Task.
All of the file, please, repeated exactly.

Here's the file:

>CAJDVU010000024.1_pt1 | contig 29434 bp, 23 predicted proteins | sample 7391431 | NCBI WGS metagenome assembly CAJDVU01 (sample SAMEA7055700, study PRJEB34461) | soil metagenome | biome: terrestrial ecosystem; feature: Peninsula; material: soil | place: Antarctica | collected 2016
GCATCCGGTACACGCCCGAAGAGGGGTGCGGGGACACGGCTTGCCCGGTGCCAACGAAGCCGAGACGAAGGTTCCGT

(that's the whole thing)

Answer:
>CAJDVU010000024.1_pt1 | contig 29434 bp, 23 predicted proteins | sample 7391431 | NCBI WGS metagenome assembly CAJDVU01 (sample SAMEA7055700, study PRJEB34461) | soil metagenome | biome: terrestrial ecosystem; feature: Peninsula; material: soil | place: Antarctica | collected 2016
GCATCCGGTACACGCCCGAAGAGGGGTGCGGGGACACGGCTTGCCCGGTGCCAACGAAGCCGAGACGAAGGTTCCGT